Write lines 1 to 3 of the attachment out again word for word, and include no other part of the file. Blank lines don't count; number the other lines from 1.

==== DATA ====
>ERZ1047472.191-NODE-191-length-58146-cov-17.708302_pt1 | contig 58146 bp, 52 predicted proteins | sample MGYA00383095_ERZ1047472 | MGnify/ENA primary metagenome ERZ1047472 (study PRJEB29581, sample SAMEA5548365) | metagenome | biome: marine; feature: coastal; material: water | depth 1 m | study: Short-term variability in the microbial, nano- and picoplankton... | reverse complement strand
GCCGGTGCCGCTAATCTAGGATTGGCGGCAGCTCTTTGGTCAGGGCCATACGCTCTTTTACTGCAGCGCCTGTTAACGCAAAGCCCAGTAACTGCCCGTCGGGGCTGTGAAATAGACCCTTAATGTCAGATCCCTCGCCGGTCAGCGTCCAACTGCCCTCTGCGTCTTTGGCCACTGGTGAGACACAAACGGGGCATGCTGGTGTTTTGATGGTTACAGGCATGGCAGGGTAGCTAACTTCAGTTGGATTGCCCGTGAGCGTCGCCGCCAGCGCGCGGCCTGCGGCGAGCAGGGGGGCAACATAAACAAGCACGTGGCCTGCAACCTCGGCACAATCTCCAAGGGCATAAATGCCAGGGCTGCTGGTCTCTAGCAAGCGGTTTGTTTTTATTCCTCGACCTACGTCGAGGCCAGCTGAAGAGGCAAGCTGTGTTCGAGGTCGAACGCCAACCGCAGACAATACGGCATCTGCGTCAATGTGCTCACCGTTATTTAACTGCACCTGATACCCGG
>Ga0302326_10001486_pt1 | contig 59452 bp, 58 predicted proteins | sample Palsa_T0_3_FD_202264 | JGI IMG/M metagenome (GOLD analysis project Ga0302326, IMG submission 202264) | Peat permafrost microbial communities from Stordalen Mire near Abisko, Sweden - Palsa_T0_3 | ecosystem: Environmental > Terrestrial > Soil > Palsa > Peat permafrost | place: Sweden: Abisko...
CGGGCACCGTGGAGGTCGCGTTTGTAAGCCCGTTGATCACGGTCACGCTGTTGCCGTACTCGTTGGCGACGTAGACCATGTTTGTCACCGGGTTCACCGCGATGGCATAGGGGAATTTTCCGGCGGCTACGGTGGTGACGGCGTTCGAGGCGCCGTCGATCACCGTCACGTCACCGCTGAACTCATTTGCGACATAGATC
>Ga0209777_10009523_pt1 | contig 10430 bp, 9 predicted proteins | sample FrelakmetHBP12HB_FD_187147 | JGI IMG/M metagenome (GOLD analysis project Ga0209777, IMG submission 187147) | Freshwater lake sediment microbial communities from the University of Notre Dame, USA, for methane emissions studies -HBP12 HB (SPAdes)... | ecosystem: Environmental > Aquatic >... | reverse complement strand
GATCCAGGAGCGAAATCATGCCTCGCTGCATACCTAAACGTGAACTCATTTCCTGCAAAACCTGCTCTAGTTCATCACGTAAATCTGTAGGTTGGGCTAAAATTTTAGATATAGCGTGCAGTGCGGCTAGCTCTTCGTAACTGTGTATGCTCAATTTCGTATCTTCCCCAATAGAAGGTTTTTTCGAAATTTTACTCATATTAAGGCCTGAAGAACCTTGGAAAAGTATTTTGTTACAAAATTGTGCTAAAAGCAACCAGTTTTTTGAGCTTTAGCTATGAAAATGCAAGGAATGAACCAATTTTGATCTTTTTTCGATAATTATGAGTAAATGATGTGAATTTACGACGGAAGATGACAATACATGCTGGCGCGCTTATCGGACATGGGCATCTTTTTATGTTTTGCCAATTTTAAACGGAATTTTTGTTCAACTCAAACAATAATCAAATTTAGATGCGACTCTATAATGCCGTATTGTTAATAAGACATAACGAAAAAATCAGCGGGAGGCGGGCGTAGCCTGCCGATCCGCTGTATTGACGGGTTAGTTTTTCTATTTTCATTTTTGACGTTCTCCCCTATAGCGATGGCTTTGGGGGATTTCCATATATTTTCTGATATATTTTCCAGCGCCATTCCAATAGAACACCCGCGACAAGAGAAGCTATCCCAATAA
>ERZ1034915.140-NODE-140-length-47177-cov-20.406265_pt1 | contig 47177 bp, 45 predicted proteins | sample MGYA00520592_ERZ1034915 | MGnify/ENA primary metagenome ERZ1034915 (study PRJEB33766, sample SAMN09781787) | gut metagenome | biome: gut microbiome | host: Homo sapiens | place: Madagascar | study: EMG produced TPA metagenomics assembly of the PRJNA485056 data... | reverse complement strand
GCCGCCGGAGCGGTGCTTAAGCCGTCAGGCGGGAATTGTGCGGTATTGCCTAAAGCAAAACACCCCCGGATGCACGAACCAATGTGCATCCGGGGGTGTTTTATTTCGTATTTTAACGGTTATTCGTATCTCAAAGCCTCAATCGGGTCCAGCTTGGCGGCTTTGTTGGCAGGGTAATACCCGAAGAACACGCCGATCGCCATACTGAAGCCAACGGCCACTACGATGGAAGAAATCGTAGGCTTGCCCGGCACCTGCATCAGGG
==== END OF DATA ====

>ERZ1047472.191-NODE-191-length-58146-cov-17.708302_pt1 | contig 58146 bp, 52 predicted proteins | sample MGYA00383095_ERZ1047472 | MGnify/ENA primary metagenome ERZ1047472 (study PRJEB29581, sample SAMEA5548365) | metagenome | biome: marine; feature: coastal; material: water | depth 1 m | study: Short-term variability in the microbial, nano- and picoplankton... | reverse complement strand
GCCGGTGCCGCTAATCTAGGATTGGCGGCAGCTCTTTGGTCAGGGCCATACGCTCTTTTACTGCAGCGCCTGTTAACGCAAAGCCCAGTAACTGCCCGTCGGGGCTGTGAAATAGACCCTTAATGTCAGATCCCTCGCCGGTCAGCGTCCAACTGCCCTCTGCGTCTTTGGCCACTGGTGAGACACAAACGGGGCATGCTGGTGTTTTGATGGTTACAGGCATGGCAGGGTAGCTAACTTCAGTTGGATTGCCCGTGAGCGTCGCCGCCAGCGCGCGGCCTGCGGCGAGCAGGGGGGCAACATAAACAAGCACGTGGCCTGCAACCTCGGCACAATCTCCAAGGGCATAAATGCCAGGGCTGCTGGTCTCTAGCAAGCGGTTTGTTTTTATTCCTCGACCTACGTCGAGGCCAGCTGAAGAGGCAAGCTGTGTTCGAGGTCGAACGCCAACCGCAGACAATACGGCATCTGCGTCAATGTGCTCACCGTTATTTAACTGCACCTGATACCCGG
>Ga0302326_10001486_pt1 | contig 59452 bp, 58 predicted proteins | sample Palsa_T0_3_FD_202264 | JGI IMG/M metagenome (GOLD analysis project Ga0302326, IMG submission 202264) | Peat permafrost microbial communities from Stordalen Mire near Abisko, Sweden - Palsa_T0_3 | ecosystem: Environmental > Terrestrial > Soil > Palsa > Peat permafrost | place: Sweden: Abisko...